Small Press Explo: Wooden Toy

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Here at Printeresting we are supremely bored by headlines and news bits about the death of print and collapse of publishing. From what we could tell from the recent NY Art Book Fair, E/AB Fair, SPX and many, many more examples, it looks very much like small press art publishing is exploding, while assuming ever more mercurial modes of distribution. With that in mind, it seems worth looking more closely at the plethora of interesting small press art/design publications. If your interests go beyond art and design and into lit and poetry, head over to Small Press Distribution your one-stop-shop dedicated small publishing concerns.

With that in mind,  the strangest package arrived at the Printeresting underground lair a few weeks ago and this seems like a good time to crack it open and take a look. The Wooden Toy Quarterly is a limited edition publication produced out of Australia, and is the flagship publication of the Wooden Toy Publishing. At first glance, this periodical is a fun factory bursting with hand-drawn illustration and typography. This issue, the Music Edition is full of.. well, it’s full of lots of printed stuff. While the music theme allows for some discussion of music, bands, etc, make no mistake this is primarily an excuse to show case new and respected voices from the growing gig poster scene. Keep reading for a full tour of this lush production.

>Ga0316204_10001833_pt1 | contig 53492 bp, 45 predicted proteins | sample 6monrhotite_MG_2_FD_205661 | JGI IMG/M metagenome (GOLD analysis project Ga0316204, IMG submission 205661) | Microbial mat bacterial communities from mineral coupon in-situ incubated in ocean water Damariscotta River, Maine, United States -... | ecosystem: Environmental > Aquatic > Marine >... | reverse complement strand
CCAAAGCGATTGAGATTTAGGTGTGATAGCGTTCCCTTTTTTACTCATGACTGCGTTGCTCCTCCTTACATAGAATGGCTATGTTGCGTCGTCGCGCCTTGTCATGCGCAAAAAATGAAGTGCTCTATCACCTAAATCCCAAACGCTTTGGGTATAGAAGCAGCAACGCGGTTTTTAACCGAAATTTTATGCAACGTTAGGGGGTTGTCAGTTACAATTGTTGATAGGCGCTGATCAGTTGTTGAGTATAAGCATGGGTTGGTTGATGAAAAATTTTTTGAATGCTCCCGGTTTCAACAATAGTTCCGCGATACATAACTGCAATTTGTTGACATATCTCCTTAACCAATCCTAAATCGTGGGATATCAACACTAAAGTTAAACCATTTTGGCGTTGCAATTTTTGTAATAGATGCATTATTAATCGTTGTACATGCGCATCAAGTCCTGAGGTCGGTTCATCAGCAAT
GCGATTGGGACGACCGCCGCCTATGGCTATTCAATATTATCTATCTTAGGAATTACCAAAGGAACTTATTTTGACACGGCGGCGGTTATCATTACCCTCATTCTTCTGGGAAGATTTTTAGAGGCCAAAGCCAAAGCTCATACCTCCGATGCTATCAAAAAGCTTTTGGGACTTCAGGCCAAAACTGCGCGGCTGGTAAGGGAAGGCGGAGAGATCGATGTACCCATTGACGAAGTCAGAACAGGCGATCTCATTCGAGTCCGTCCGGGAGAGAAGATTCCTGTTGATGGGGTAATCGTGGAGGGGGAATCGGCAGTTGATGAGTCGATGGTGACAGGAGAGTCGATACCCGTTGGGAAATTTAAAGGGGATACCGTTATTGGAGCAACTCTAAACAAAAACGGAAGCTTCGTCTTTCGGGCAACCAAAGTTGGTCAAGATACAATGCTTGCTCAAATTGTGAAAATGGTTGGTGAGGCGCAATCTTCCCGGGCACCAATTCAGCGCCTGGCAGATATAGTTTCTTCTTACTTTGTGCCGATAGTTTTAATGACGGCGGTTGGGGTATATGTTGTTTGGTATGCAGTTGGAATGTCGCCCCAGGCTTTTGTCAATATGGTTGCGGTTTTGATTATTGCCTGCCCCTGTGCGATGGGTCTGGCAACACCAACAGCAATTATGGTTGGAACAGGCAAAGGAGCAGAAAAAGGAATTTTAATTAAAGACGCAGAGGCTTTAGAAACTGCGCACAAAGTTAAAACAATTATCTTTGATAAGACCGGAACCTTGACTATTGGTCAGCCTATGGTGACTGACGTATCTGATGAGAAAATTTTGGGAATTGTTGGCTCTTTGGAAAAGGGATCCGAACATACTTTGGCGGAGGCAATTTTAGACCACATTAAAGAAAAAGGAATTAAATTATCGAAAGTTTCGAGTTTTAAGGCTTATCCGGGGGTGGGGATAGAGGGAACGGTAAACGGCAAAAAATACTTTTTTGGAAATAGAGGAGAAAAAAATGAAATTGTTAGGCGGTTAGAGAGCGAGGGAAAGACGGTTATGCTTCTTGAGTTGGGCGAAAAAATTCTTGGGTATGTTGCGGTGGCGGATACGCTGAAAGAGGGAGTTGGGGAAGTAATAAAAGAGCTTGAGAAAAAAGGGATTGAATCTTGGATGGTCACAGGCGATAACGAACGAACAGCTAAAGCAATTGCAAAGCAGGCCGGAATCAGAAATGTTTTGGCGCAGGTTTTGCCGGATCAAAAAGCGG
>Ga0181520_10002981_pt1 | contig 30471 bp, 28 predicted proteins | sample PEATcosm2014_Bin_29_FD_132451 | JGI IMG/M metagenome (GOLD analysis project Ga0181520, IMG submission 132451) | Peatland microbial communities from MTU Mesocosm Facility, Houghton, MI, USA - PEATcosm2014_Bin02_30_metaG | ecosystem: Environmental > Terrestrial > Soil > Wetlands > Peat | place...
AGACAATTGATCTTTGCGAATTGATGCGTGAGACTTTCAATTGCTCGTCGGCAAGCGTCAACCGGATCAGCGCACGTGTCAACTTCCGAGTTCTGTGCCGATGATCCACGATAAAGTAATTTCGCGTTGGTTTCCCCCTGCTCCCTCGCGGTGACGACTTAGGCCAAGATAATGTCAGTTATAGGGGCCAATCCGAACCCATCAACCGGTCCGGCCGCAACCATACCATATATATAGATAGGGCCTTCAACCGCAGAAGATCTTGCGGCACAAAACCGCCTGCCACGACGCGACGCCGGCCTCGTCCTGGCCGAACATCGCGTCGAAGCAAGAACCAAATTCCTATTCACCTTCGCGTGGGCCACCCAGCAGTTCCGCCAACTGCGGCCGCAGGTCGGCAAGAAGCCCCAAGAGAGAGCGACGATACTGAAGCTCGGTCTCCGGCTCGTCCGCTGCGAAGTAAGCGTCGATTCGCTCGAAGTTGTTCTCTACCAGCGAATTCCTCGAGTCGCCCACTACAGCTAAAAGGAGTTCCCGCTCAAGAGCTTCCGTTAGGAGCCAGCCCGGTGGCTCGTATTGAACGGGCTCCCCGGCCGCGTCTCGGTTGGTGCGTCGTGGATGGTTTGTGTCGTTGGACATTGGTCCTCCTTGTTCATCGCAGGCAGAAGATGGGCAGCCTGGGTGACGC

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There is the certificate of authenticity. While an edition of 5k seems a bit of an affront to a fine art printmaker, it creates an interesting economy of collectibility for a quarterly publication.

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A free wheel of death!

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This little gem is maybe my favorite part, the Lyrics and Type zine.

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Essentially a typographic exhibition in print, the Lyrics and Type zine collects a great range of typographic talent.

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Now onto the Wooden Toy Quarterly itself. It’s a hefty book made up of about a half inch of paper.  And it’s chief architect, Timba Smits uses that bulk to put it’s weight behind a maximal approach to content, lots of lush full color illustrations, clever design elements and consistently smart use of printing technology.  I am particularly fond a weather newsprint trompe l’oeil effect used through out, giving the whole a kind nostalgic ambience.

You can read more about Timba’s exploits here and here.

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It quickly becomes clear that this is not a magazine per say, but an art project in journal form. The craft of designing a publication has been put into service, in this case to curate a specific vision of hand-drawn type and illustration.

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Thanks for reading.

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Categories: Interesting Printmaking, Print-related


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